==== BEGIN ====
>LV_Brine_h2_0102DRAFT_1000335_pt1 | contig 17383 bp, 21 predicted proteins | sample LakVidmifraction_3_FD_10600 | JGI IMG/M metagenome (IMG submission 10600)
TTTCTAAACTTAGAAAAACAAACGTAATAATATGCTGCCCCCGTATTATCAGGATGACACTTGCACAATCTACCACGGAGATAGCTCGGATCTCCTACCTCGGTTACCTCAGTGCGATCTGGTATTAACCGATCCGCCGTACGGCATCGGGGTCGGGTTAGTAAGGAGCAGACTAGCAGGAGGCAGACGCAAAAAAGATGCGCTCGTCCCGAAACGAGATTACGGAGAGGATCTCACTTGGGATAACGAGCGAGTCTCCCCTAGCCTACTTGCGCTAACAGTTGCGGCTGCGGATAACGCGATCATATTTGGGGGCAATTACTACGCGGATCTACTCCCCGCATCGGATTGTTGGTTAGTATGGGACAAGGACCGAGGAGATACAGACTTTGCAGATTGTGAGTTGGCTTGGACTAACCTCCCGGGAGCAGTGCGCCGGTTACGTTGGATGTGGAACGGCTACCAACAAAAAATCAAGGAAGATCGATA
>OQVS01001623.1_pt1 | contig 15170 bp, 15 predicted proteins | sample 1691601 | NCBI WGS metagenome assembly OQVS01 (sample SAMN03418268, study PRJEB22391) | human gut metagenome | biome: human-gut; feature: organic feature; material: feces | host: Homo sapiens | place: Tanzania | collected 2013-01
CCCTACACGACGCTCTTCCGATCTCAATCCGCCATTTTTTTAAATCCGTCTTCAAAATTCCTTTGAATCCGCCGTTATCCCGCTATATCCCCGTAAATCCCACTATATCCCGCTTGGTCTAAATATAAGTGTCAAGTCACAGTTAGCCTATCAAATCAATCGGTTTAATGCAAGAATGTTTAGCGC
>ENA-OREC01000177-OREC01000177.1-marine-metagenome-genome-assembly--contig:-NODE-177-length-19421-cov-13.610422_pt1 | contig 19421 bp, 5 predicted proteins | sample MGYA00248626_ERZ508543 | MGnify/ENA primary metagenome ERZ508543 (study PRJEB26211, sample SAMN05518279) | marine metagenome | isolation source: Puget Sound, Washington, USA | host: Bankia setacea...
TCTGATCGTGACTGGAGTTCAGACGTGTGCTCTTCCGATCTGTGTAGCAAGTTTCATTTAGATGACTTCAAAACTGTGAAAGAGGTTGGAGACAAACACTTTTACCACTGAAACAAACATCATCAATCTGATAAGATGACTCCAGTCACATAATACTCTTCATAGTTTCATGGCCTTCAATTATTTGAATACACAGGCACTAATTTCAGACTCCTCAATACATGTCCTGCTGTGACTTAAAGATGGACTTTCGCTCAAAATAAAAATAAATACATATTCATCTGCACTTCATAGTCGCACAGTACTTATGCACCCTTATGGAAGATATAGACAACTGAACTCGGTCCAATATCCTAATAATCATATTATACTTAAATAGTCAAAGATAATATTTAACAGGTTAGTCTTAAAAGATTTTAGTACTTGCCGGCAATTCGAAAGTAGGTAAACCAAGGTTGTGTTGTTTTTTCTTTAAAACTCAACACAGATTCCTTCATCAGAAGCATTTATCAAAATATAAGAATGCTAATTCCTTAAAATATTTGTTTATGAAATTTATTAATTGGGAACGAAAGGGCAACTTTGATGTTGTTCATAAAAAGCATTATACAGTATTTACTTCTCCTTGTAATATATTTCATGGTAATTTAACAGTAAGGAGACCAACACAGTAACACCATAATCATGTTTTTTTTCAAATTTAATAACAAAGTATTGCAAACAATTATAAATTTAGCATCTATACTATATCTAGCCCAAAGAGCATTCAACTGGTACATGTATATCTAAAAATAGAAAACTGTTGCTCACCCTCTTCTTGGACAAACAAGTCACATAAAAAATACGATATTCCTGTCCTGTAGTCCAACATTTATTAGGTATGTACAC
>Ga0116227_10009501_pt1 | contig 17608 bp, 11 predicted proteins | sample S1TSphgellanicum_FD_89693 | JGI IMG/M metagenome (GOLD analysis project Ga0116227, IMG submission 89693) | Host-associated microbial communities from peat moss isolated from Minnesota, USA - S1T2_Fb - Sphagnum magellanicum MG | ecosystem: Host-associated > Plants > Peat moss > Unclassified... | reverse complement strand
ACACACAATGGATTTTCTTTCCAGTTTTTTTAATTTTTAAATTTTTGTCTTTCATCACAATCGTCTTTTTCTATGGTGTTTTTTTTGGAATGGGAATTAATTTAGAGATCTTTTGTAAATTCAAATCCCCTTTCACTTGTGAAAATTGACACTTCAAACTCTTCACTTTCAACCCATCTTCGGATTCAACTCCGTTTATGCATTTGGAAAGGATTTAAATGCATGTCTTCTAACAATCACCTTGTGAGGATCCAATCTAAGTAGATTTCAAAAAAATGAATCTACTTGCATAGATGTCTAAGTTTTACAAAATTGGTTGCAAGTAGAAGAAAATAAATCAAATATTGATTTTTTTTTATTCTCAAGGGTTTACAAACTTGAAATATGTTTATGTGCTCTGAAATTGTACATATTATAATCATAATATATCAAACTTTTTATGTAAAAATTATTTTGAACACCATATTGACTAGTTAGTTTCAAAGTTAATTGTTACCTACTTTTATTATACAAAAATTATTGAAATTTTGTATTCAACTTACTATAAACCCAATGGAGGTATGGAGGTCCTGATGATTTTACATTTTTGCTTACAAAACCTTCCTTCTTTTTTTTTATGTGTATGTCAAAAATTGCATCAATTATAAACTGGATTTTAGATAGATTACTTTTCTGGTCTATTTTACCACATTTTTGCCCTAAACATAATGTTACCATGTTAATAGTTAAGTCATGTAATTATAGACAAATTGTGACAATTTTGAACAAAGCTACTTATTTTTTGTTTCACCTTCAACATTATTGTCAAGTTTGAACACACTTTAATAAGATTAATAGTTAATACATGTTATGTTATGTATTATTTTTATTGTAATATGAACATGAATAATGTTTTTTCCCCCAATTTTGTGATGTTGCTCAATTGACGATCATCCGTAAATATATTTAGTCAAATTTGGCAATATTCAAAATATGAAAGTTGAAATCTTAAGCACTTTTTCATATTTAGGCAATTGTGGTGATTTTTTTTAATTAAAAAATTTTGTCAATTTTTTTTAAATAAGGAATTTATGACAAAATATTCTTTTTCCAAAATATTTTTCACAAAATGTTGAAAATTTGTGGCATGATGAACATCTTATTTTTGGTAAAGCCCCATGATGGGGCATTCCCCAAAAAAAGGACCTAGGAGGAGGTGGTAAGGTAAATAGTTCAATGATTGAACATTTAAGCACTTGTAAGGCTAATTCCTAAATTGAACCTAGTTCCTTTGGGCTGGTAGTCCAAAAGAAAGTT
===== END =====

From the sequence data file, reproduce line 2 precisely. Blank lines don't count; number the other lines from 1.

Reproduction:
TTTCTAAACTTAGAAAAACAAACGTAATAATATGCTGCCCCCGTATTATCAGGATGACACTTGCACAATCTACCACGGAGATAGCTCGGATCTCCTACCTCGGTTACCTCAGTGCGATCTGGTATTAACCGATCCGCCGTACGGCATCGGGGTCGGGTTAGTAAGGAGCAGACTAGCAGGAGGCAGACGCAAAAAAGATGCGCTCGTCCCGAAACGAGATTACGGAGAGGATCTCACTTGGGATAACGAGCGAGTCTCCCCTAGCCTACTTGCGCTAACAGTTGCGGCTGCGGATAACGCGATCATATTTGGGGGCAATTACTACGCGGATCTACTCCCCGCATCGGATTGTTGGTTAGTATGGGACAAGGACCGAGGAGATACAGACTTTGCAGATTGTGAGTTGGCTTGGACTAACCTCCCGGGAGCAGTGCGCCGGTTACGTTGGATGTGGAACGGCTACCAACAAAAAATCAAGGAAGATCGATA